Iron Maiden frontman and pilot Bruce Dickinson has vowed to resurrect a UK airline which has gone into administration.
Posted on Nov 23, 2011 01:41 pm
According to Blabbermouth.net, Iron Maiden frontman and pilot Bruce Dickinson has vowed to resurrect a UK airline which has gone into administration.
Bruce Dickinson, Iron Maiden singer and airline pilot, will be doing more rather than less in the aviation industry following the closure of Astraeus Airlines with whom he was a Boeing 757 captain.
Gatwick-based Astraeus went into administration on Monday, November 21 - and by coincidence Dickinson was captain on the very last flight, operated on behalf of BMI, from Jeddah to Manchester.
Bruce Dickinson said: "I'm amused that the less well informed seem to be portraying me as having to resort to busking on the streets following the closure of Astraeus. The more astute members of my circle are aware there's rather more going on in my world."
"Firstly, I'm already working on a plan to try to save Astraeus, or at least create a new business with new jobs for my friends and former colleagues at Astraeus. This is a serious plan involving people who are very good at their jobs."
"Frankly, now Astraeus has been relieved of the business model imposed upon it by Icelandic owners, who, to be honest, perhaps did not fully appreciate the way the key commercial aviation markets operated, I see the potential for a viable operation should acquisition of the company prove achievable. There is no reason why the original business model, which established Astraeus as possibly the best and most successful organisation in its sector, cannot be resurrected to the benefit of former employees and airline partners and clients alike."
"Secondly, I am also involved in a project which could mean the creation of as many as 1,500 jobs in aerospace in South Wales. That could be a very good news story."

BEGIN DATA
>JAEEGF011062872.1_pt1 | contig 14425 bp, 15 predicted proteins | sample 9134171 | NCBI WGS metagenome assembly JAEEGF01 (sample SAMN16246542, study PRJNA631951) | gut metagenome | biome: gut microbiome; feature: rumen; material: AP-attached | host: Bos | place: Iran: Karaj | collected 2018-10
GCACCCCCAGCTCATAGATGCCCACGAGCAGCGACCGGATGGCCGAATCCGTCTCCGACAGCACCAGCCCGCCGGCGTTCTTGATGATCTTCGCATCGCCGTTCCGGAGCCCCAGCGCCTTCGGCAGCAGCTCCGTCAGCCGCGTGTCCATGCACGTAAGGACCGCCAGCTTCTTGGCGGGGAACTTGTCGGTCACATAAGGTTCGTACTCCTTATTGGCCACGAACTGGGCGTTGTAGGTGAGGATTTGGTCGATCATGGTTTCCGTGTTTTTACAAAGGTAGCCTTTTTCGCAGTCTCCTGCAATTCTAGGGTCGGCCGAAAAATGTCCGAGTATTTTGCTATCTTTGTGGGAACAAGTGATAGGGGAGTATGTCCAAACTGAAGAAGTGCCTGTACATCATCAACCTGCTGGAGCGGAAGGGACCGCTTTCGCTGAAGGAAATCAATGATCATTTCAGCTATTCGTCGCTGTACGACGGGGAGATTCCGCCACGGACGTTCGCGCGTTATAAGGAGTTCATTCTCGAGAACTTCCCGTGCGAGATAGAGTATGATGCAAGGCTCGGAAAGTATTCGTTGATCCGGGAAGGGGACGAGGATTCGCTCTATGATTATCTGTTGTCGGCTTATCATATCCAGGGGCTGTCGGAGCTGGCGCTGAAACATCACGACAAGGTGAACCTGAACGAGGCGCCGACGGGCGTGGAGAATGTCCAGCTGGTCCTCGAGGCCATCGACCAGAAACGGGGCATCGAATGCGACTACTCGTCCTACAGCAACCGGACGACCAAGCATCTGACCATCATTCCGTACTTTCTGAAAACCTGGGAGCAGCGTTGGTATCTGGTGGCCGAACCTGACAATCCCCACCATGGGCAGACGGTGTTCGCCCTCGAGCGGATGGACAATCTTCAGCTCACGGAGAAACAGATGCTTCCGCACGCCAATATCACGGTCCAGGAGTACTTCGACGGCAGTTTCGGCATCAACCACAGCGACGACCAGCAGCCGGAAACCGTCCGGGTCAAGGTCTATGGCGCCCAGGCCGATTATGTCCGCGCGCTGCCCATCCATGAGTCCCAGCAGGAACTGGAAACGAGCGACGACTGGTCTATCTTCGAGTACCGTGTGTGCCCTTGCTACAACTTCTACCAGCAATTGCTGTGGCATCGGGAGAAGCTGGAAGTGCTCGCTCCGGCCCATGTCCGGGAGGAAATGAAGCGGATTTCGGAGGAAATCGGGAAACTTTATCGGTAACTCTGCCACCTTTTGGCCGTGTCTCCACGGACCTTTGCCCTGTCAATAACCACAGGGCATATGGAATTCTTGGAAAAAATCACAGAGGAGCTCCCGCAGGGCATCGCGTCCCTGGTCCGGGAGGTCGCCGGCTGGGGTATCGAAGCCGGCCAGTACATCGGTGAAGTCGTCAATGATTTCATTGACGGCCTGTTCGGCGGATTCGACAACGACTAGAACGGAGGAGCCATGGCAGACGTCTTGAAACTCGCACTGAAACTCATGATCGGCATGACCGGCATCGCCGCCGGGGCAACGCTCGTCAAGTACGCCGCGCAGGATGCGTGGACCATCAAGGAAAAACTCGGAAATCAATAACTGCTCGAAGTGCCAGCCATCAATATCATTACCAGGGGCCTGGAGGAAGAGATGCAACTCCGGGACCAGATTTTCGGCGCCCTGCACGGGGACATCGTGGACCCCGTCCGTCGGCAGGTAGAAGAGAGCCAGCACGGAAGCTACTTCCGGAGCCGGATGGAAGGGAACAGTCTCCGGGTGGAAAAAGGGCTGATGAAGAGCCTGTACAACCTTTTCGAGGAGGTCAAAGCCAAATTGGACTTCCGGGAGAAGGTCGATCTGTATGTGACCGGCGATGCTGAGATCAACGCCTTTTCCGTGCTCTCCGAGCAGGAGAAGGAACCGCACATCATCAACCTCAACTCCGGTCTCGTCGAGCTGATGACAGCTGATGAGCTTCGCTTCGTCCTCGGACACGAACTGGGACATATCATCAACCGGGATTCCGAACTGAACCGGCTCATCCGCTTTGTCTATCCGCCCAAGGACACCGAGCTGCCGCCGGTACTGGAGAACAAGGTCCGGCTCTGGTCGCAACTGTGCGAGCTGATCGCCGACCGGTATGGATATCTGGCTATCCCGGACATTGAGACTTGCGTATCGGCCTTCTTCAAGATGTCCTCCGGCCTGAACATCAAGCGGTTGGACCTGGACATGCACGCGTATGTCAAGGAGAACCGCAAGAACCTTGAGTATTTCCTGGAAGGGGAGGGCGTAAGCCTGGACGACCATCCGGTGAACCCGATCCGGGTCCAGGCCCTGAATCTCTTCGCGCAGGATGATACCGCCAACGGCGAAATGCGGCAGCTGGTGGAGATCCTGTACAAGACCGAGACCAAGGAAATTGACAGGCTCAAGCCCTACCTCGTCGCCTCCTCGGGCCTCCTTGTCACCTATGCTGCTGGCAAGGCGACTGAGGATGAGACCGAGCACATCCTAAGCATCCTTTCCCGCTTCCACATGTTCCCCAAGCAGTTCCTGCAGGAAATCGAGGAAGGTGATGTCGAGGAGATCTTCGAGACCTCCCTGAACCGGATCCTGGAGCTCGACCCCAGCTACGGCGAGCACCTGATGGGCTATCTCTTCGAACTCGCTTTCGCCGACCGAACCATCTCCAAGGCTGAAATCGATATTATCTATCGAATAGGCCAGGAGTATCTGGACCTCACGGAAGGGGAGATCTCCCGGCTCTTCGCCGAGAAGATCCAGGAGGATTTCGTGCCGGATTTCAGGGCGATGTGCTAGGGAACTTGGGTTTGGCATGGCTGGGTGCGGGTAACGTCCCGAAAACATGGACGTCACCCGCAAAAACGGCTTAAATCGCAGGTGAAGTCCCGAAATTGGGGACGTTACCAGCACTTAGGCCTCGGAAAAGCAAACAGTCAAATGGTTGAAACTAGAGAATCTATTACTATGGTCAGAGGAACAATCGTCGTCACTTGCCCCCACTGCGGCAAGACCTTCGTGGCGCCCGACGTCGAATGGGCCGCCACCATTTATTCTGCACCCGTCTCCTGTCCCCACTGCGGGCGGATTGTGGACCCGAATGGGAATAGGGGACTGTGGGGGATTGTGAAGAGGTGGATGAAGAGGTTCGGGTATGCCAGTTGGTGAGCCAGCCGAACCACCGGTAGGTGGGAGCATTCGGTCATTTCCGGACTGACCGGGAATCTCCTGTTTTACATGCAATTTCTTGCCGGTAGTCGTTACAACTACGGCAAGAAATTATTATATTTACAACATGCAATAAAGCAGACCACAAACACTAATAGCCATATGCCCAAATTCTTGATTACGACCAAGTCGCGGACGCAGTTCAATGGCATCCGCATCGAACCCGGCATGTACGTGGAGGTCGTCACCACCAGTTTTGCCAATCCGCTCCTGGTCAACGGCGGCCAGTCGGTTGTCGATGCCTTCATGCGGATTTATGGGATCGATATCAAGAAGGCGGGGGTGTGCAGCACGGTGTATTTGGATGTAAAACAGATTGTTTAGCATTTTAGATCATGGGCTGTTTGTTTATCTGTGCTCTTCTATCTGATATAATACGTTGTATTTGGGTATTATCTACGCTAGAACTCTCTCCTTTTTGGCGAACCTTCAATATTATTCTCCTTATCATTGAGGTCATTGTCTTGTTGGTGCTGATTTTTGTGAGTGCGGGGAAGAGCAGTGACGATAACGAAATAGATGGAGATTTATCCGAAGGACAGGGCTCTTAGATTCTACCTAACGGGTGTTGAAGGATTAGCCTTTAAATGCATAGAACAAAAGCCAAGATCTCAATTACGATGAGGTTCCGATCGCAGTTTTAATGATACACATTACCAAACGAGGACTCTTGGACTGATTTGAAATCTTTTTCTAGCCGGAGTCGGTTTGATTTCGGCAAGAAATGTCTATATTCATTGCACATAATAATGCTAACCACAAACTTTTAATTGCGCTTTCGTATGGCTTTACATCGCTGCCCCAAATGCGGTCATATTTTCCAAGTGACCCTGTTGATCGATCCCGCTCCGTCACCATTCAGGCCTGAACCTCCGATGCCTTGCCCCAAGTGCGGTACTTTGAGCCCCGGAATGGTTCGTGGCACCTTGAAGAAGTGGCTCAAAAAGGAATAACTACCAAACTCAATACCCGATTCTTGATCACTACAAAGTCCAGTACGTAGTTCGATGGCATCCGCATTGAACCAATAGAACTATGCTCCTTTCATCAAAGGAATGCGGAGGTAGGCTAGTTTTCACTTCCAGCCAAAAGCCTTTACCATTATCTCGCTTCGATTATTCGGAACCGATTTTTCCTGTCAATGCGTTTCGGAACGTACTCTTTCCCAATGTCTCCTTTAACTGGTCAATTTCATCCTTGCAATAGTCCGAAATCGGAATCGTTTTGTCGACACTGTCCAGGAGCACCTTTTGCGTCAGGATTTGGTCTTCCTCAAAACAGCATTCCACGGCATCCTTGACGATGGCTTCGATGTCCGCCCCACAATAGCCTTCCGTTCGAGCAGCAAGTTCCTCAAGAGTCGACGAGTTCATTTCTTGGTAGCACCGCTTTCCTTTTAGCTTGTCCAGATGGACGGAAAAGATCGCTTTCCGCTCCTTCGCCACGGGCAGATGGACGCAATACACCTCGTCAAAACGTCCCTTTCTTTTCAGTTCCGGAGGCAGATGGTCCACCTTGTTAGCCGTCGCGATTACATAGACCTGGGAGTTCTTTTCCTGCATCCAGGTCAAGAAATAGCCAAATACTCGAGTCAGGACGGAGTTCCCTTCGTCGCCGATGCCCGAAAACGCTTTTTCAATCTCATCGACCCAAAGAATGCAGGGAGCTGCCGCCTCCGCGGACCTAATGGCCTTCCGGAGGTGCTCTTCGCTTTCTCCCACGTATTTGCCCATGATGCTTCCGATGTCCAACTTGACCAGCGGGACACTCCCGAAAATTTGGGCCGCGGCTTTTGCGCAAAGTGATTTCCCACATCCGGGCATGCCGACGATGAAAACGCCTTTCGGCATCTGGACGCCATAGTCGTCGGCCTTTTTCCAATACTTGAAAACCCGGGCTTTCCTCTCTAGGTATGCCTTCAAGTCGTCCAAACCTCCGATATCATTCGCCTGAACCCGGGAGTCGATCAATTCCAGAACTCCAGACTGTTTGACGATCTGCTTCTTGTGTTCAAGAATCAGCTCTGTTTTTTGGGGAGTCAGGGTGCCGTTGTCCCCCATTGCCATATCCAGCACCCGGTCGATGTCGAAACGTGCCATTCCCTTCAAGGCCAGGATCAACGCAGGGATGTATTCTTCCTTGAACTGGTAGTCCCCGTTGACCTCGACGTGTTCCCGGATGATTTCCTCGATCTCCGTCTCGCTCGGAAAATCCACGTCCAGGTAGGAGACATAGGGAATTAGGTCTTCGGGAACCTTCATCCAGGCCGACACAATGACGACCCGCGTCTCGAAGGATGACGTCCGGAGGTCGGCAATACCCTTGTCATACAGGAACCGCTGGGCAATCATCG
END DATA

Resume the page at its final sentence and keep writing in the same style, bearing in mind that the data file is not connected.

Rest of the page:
"Thirdly, I'm a long way into the development of a flight training company - Real World Aviation - which will be perfectly placed to help address the aviation industry's perennial challenge: producing new and qualified pilots. For some reason, even in difficult economic times, there is still a shortage of qualified commercial pilots."
"I'm extremely upbeat about these opportunities, particularly the potential for a revival, in some form, of Astraeus. The removal of Icelandic ownership from the mix has removed a huge burden and barrier to the redevelopment potential. The enthusiasm is also fuelled by the deluge of messages I received from the second I switched on my phone after landing the last Astraeus flight on Monday, and, of course, the interest of a number of prospective investors."
"I will be back at the controls of a commercial airliner before I am very much older - but I may also be at the controls of the company that operates that airliner, and others like it."
Dickinson flew Iron Maiden, its 60-member crew and 12 tons of equipment around the world on the band's own customized Boeing 757, Ed Force One.
Ed Force One is named after Maiden's infamous mummy mascot "Eddie".
Dickinson told CNN.com in a 2007 interview, "Aviation's been kicking around my family for as long as I can remember; my uncle was in the RAF. But I always thought I was too stupid. I was useless at maths and majored in history at university, so I thought history majors don't become pilots, let alone rock stars. And then our drummer learned to fly so I said if a drummer can learn to fly then anyone can."
He added, "I never dreamed I would end up flying an airliner. I ended up flying Iron Maiden around on tour in a little eight-seat, pressurized, twin-engine plane. Basically we were flying round all the world's major airports, flew across the Atlantic and back, which was quite an adventure. At the end I thought I really want to fly something bigger, but I can't afford it - I can't buy my own 707. If I'm going to do that I have to get a job."
On how the thrill of piloting a 757 compares to taking to the stage with Maiden:
"It's a different kind of buzz. Obviously you aren't leaping around the flight deck yelling and screaming, but you have to manage situations... Flying at 35,000 feet is an internal thing, really. Whereas 35,000 people, that's just showing off."
On whether he will be hanging up his leopard-skin spandex forever:
"I could never contemplate giving up music. I have to say I've always been interested in planes, the only difference is I started to fly the darn things 15 years ago. I don't see why I should give up either of them. People say 'Why do you need a second job?' I say 'Why do you need to breathe?'"